Miracles in Mumbai: The organised chaos of traffic/driving on Mumbai roads

This blog is a number of things: reflection on the research process and on spitting but It is also about travel and cross-cultural observations. This entry is about cross-cultural observation on the Mumbai roads.

It essentially defies logic. Imagine (as do those that analyse traffic flow through computer modelling in the UK) how multiple objects best move through a narrow pipeline and where at different points/intersections in the pipeline new objects join and fight for movement through it. In the UK we drive in straight-lines and new traffic has to join in the one, two or three lanes available. When the road narrows tailbacks occur and traffic can almost stop. Jams are common and they last too long. Yet in Mumbai it feels as though the traffic never stops despite the amount of traffic being far, far greater; that ‘rules’ around lanes and overtaking are virtually absent (overtake either side, switch ‘lanes’ or road position ten times a minute), and everyone aims aggressively for any space that might take you two feet further forward. Visually it is often closer to cattle being herded into gateway than anything related to ordered traffic flow.

At first the rules appear to be absent but they are there: if you have your nose evenly marginally in front (which may be contested to a point) you can keep going, sounding your horn incessantly (but as everyone is doing this incessantly it is not always clear if this has a genuine purpose). In the UK such action leads to raised temperatures but mainly because vying for space like this happens only rarely. In Mumbai it is every second of every minute. Drivers are mostly stoical and I have barely seen one driver shout or even mutter at another but the competition for that space further forward is competed for with vigour at all times. Driving is clearly intense – being a passenger from elsewhere can be both exhilarating and quite worrying, if not frightening. Prior to writing this post I have been taxied around (by both taxi and auto-rickshaw) over four days. It defies logic in part because I genuinely find it difficult to believe that I have not been involved in an accident. I doubt that words can convey what probably really needs to be experienced – it is fast and furious driving – as seen in parts of Portugal or Spain but one hundred fold. It is quite simply a different driving culture. And yet it works (sort of) I am yet to witness an accident yes near misses happen every few seconds. The traffic keeps moving and when it stops it isn’t for 10, 15 or 20 minutes it is for a few minutes ay most. If the same driving was transposed to the UK it would be carnage, straight and simple, here, as I say, it works.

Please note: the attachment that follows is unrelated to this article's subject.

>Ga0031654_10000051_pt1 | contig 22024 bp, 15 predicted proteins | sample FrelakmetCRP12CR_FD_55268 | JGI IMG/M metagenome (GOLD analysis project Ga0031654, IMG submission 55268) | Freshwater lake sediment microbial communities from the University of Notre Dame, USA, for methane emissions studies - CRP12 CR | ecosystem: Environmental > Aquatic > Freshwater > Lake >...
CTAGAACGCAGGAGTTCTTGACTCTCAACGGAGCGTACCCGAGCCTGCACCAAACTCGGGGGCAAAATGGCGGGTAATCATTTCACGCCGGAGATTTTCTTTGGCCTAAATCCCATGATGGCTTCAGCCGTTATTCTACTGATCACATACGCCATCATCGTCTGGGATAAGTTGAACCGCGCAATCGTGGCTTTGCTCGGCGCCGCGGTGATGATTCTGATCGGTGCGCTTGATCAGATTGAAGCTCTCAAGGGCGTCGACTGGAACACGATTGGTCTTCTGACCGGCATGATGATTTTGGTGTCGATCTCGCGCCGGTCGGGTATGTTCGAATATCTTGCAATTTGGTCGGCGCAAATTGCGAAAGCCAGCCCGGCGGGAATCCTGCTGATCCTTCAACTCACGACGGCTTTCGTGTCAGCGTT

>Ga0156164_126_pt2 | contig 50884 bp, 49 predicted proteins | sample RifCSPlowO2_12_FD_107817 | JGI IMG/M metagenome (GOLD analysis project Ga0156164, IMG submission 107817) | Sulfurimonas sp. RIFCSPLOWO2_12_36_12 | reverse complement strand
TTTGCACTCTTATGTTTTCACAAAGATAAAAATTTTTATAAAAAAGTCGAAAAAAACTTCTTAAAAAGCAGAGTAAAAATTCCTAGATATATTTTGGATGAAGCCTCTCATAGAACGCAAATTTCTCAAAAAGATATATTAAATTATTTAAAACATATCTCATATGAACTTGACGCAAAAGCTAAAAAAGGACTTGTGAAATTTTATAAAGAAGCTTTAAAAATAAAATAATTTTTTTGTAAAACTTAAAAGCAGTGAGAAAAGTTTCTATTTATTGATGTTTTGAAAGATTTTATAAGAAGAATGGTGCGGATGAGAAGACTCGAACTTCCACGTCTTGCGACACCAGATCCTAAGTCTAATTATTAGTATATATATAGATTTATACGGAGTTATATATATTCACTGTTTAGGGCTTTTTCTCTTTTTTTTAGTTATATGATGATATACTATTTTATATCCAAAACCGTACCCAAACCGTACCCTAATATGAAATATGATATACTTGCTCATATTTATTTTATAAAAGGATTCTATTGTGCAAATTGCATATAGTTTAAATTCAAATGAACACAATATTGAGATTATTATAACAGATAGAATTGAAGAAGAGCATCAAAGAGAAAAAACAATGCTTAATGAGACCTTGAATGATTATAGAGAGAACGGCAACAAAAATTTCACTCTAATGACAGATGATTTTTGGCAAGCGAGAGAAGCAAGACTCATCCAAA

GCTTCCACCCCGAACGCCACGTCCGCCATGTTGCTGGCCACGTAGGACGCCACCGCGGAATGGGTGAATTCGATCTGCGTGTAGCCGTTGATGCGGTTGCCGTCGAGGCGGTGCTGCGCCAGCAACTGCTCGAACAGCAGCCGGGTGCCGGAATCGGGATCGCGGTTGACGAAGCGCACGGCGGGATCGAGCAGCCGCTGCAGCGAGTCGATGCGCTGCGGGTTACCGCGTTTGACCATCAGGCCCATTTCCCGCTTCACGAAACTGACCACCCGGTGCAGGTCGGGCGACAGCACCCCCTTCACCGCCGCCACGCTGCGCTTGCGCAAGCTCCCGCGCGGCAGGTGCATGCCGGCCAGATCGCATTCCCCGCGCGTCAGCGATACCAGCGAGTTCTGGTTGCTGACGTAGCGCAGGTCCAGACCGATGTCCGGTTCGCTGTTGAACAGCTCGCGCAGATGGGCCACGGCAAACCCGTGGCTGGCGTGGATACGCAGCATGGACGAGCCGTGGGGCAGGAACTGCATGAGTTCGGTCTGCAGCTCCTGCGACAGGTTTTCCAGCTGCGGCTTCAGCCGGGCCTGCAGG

Other related observations are that around 1 in 20 cars/auto-rickshaws drive without lights on at night; cyclists (in mortal danger at the best of times) do not have any lights; children cycle through all of the above (mostly in the day), sometimes two or three hanging off a single bike and pedestrians NONCHALANTLY (really nonchalantly) negotiate traffic literally by millimetres. If you don’t believe any of the above here’s a couple of (probably weak – I can’t be bothered to provide perfect – life is too short, especially in an auto-rickshaw) examples.

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